Rising Star Spotlight: Meet The Talented Brett Whittingham


Brett Whittingham is definitely an actor to watch out for in 2020! He recently won the best actor award at the 2019 Cause Film Festival where he played a man who’s trying to cope with the loss of a child – and we were all in awe of his performance. StarCentral Magazine recently caught up with Brett to talk about his career and here’s what went down:

How were you actually ‘discovered’? A chance encounter on the street? Audition?

Well if we’re talking about the role for the short film, Dan Walls, the writer/director is one of my oldest and best mates and we’ve worked together many times before. If we’re talking bigger picture, I’m not sure I’ve been “discovered”… I’m more the acting equivalency of a deep Amazonian tribe.

What do you like most about acting?

It sounds totally cliché but the ability to move people or make them think. It also allows you to express emotions that aren’t necessarily suitable in a regular workplace.

Can you please tell us the name of the short film you won an award from and about your role?

The name of the short film is “Last Seen Alive”, where I play a man who is trying to cope with the loss of a child and finds a grief soul-mate in the form of an empathetic gas station attendant played by Neelam Choudhary.

What sort of person is going to love this character?

Not sure that loving this character is the right question. I think they’ll empathise with him, but given his motivations are unclear it’s probably hard to “love” the character. I don’t want to say too much for fear of spoilers to those who haven’t seen it.

How is this character like you? Different?

He’s gone through loss but I think that’s a commonality for many of us. We’re probably more different in the fact that this guy is going through something I could not even fathom.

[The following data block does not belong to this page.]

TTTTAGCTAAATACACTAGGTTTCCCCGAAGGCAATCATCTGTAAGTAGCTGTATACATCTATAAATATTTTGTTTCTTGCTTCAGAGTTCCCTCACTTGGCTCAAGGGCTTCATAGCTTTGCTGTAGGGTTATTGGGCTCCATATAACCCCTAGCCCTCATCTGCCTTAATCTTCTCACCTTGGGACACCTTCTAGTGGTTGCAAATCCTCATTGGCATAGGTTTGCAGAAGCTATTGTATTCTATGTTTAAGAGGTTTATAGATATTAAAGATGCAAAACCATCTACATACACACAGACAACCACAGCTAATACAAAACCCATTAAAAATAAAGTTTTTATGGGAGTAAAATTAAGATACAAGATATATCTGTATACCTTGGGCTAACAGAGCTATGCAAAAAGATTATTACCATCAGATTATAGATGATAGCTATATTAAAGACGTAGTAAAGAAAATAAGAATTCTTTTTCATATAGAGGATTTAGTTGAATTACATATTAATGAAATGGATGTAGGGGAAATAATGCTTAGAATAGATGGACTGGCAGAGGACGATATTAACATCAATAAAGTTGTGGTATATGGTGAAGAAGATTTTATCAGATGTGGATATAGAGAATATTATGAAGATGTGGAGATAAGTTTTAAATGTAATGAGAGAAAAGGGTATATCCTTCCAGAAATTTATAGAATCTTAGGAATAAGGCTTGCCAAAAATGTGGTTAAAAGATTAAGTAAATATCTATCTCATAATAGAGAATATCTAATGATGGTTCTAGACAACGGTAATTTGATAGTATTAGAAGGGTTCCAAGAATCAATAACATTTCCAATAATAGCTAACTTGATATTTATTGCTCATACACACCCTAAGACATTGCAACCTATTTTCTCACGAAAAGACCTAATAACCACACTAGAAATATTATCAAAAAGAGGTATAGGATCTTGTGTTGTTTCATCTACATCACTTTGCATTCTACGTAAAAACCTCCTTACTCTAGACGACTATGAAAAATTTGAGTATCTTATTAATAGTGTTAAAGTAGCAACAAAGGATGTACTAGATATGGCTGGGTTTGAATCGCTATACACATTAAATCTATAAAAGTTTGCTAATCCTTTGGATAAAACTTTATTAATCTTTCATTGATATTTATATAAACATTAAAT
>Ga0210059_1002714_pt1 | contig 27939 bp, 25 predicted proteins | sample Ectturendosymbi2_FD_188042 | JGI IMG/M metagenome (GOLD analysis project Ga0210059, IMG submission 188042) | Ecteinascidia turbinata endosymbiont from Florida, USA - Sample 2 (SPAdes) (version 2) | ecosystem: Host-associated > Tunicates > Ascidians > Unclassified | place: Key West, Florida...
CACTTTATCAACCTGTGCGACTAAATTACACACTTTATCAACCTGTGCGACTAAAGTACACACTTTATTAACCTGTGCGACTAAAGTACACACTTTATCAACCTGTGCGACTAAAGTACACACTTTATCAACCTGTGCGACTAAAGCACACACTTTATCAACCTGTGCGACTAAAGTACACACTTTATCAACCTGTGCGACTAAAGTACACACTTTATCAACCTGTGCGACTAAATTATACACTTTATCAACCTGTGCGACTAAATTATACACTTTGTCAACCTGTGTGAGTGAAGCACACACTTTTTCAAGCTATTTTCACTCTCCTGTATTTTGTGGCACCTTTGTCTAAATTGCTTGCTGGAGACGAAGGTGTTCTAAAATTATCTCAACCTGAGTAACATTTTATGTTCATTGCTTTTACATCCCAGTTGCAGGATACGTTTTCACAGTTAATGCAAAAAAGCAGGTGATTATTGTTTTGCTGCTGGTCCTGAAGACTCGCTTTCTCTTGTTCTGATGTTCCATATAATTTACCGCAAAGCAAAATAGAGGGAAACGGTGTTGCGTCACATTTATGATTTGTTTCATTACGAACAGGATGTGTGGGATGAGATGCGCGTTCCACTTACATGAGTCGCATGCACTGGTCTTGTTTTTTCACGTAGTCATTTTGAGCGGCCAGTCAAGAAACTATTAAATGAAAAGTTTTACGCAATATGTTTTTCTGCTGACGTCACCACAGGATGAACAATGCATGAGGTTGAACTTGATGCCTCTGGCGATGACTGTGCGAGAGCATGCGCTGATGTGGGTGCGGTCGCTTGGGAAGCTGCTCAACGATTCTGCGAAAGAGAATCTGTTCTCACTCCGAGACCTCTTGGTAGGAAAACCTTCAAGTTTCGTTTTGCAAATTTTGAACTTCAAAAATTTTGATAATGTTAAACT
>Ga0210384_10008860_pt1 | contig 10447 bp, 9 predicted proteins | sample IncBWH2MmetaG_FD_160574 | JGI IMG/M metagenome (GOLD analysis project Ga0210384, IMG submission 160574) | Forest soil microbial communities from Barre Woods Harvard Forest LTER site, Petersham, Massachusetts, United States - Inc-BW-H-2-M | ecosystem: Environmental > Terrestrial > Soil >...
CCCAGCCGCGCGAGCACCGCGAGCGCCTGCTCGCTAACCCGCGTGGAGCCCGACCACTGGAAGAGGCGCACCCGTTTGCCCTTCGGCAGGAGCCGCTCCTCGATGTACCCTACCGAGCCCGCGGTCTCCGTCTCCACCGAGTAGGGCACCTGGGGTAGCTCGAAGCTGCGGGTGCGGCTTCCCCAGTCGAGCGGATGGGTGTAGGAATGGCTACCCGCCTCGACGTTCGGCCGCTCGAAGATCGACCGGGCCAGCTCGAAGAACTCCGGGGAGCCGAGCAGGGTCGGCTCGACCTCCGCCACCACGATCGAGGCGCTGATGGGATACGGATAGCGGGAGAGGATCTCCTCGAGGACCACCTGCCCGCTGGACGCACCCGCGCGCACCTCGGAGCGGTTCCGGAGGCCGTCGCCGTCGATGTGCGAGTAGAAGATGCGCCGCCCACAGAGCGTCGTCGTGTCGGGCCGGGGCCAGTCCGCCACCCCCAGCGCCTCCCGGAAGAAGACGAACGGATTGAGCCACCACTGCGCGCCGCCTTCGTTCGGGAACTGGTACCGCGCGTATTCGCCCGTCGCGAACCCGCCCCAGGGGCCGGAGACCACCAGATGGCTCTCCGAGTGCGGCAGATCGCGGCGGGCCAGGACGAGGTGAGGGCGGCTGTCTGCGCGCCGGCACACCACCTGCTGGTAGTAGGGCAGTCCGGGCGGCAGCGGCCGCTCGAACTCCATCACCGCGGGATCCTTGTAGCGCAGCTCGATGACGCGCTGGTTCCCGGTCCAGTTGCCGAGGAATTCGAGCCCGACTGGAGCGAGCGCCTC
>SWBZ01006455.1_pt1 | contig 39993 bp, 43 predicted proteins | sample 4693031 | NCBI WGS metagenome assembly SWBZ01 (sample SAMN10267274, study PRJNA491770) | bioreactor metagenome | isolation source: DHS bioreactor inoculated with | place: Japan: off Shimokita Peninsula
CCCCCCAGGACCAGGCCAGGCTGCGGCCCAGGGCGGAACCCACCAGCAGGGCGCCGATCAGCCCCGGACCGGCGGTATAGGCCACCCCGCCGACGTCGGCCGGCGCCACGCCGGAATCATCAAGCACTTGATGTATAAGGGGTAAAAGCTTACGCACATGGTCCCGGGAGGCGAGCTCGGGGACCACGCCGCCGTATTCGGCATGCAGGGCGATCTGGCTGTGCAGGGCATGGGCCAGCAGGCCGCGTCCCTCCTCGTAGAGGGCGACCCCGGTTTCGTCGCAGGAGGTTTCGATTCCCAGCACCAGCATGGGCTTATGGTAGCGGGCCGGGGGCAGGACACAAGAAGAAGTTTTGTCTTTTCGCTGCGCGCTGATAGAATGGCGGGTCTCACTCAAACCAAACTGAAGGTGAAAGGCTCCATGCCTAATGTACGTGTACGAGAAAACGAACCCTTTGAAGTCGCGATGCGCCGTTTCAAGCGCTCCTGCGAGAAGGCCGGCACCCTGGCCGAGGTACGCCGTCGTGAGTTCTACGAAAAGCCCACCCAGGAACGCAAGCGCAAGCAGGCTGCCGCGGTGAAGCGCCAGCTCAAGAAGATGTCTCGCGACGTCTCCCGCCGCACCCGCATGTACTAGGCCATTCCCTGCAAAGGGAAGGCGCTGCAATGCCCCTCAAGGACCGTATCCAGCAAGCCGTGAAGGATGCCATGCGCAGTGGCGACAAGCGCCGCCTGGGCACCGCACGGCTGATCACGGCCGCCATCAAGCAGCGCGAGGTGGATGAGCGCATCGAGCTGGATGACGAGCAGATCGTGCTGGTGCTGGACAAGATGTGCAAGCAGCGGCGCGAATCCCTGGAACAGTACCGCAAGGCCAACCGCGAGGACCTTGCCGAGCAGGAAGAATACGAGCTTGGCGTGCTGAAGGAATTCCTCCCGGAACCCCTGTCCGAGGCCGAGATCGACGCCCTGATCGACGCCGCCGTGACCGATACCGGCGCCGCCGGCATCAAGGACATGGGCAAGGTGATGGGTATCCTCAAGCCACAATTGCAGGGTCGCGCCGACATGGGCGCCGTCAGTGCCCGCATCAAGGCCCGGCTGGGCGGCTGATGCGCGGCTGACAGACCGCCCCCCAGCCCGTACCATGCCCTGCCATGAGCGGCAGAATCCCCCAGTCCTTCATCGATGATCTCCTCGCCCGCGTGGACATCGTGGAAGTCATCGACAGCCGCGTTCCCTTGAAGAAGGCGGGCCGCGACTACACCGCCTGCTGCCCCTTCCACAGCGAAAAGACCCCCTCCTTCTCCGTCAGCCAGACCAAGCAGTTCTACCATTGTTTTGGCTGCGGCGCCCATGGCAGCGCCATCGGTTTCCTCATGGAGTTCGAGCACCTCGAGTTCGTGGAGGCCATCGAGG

What’s the biggest challenge to taking on this role?

Not being a dad, it’s impossible to imagine this level of grief. Again without giving anything away, it’s was more about balancing that grief with the sense of resoluteness this character possesses. The main challenge was doing the role justice. Our writer/director Dan, had written the story as part of an outlet from his own experience with a family member. When you’re dealing with something created from such raw emotion, you really want to do it justice.

Besides yourself, what actor would you like to see tackle this character?

Oh damn! That’s a hard question. If they did an American version, I’d go with Timothy Olyphant (Dan our director knows why).

Besides yourself, which actor is going to blow people away?

I guess we are talking about this film, in which case Neelam is amazing. She bought a truth to her role that made it very easy to deliver on the emotion needed. Not to take anything away from the other actor in the film, Ron Kofler, who I’ve worked with before and is always wonderful, including in this.

If you could play any other character in the short film, who would it be?

(laughs) It’s a three-hander and given I’m not a female of Indian descent or the right age to get away with playing my character’s dad, I probably couldn’t switch roles.

What has been the most memorable experience of your career so far?